I love how more and more we are learning about space. Who says that life has to be exactly as we see it on earth ? If there are other living things in space would we have to redefine what counts as a living thing?

  8. bbatv

    A very good point made. Evolution is not just an idea that gives reality to beings like ourselves, but a constant pressure on the universe to create life in whatever form possible. If we do meet aliens in my lifetime I will be surprised by each of their similarities to us, not their differences.

  9. michaelrydell

    I’ve always tested out the family dog by putting him in front of a mirror, don’t know why. Always curious as to whether they would find surprise or interest in the reflection of themselves. They have never found themselves in the mirror, and I’ve often wondered why. They seem alert enough to pick up on this. This article and video explains a lot. I’m passing this info on. Thanks.

  10. spaceboytaylor

    I’m totally down for these kinds of ideas. As much as I love things like Star Wars, and many of the Star Trek aliens, I don’t think it’s very likely that when we go out and find new life, they’ll be just like humans, only with a bumpy forehead and strange facial hair. It’s already widely known that we as people know nearly a fraction of a fraction of a fraction of a fraction of how the universe works, and assuming that something “can’t” be possible just because we don’t know how it would be is like guaranteeing that a newborn could finish a calculus test with perfect accuracy without the need to check.

    1. anorexorcist

      I think that it’s important for us to get rid or maybe consider the possibility that maybe other forms of life in the universe don’t really have to be super bad, different or maybe smarter than us. They are just organisms that adapted to their environment as we are trying to right now. And the fact that they are maybe outside of galaxy doesn’t means that they are that different from us.

  11. SirJoe

    Maybe not life like we know it. We just have to look at this planet we have two different worlds. Aquatic and terrestrial. If someone had never seen or heard of a fish he would say that water was impossible to sustain life in it, yet the majority of living things on this planet live in water.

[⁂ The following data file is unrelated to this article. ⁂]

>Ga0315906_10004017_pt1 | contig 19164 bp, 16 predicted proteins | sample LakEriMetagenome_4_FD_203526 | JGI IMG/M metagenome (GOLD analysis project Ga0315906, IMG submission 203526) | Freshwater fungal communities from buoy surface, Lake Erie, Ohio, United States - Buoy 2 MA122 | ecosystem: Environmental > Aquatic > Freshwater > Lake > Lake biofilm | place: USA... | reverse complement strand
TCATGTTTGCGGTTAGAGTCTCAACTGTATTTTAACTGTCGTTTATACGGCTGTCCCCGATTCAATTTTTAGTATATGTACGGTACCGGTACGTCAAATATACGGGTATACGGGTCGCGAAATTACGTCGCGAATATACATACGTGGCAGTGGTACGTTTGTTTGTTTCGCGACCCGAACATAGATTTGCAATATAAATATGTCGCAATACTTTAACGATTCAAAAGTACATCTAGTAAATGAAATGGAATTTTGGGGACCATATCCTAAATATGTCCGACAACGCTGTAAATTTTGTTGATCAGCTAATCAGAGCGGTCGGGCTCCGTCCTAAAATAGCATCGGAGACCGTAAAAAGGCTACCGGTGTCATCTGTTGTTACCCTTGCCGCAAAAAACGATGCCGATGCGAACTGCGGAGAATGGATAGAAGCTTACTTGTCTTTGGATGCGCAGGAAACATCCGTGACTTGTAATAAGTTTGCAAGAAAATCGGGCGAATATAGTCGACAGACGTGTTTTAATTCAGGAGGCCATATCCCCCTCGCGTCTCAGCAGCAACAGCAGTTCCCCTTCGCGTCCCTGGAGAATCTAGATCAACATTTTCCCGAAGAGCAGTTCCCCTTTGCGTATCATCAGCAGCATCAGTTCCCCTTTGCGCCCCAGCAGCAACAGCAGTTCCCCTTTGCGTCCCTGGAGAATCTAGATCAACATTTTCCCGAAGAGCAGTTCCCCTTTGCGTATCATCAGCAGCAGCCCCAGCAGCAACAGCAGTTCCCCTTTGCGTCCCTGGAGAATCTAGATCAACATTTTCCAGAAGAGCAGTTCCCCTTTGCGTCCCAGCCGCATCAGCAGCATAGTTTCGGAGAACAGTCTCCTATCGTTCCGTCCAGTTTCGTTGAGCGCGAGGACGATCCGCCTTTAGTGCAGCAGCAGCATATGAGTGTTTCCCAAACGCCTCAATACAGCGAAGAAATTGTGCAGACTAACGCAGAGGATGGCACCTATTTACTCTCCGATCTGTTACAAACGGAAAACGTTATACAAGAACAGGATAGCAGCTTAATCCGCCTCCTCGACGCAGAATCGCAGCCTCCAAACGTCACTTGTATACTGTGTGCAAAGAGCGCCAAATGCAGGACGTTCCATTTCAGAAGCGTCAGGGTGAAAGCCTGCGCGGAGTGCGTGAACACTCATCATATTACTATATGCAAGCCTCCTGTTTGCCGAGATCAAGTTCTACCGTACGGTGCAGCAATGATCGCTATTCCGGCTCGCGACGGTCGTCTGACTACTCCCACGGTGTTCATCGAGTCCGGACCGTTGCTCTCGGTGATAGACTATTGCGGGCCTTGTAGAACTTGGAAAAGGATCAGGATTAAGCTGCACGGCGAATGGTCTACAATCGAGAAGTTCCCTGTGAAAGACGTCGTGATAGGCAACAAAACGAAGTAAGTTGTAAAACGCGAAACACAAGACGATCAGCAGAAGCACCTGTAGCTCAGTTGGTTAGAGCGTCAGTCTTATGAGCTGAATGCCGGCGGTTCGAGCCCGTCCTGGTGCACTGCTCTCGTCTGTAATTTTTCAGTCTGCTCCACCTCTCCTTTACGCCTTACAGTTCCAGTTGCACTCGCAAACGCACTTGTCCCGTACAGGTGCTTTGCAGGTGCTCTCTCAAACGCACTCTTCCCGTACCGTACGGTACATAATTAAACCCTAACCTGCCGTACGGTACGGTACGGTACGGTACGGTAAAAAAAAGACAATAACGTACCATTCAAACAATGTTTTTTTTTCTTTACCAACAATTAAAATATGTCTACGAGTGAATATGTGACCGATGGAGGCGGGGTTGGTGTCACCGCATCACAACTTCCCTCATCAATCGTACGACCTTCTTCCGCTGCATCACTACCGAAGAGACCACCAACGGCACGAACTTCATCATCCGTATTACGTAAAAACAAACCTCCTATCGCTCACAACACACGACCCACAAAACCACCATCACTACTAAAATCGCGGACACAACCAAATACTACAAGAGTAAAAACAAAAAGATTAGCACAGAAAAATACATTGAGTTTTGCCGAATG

12. paultraining

    I agree it is possible some life form could adapt to the radiation from a pulsar. Or perhaps a planet could develop some way to deal with the radiation. For example fish can breathe underwater while we can’t, organisms have been found living in places we never imagined living in, other creatures have defense mechanisms that we don’t have etc.

  13. Polaris

    These hypothetical organisms could very well be dependent on radiation instead of transparent by it. Consider that some kinds of radiation (x and gamma rays) are photos as well. Photosynthesis is done by harvesting the photon of certain spectra from what the sun emits depending on what the structure of the photosynthetic proteins allow (because their structure causes them to be prone to absorbing these photons), so why not harvest higher energy photos with proteins that have a sensitivity to higher energy photons?

  14. anorexorcist

    It’s interesting to see the sun as pulsator in some way, maybe we are specially adapted to the sun in order to get the best out of it, and maybe that’s a capacity that other forms of life who are adaptable to pulsars don’t really have, it’s an strange thing to think about but almost everything in life has to do with our capacity to adapt ourselves to things.

  15. rz3300

    Well that is a really cool video, so thank you for sharing that with us. This really fascinating to think about, and a little worrisome when you talk about the sun suddenly stopping to provide us with energy…that is certainly not a good thing. Anytime that you start talking about silicone based life forms, though, you get my attention pretty quickly. Thanks again for sharing.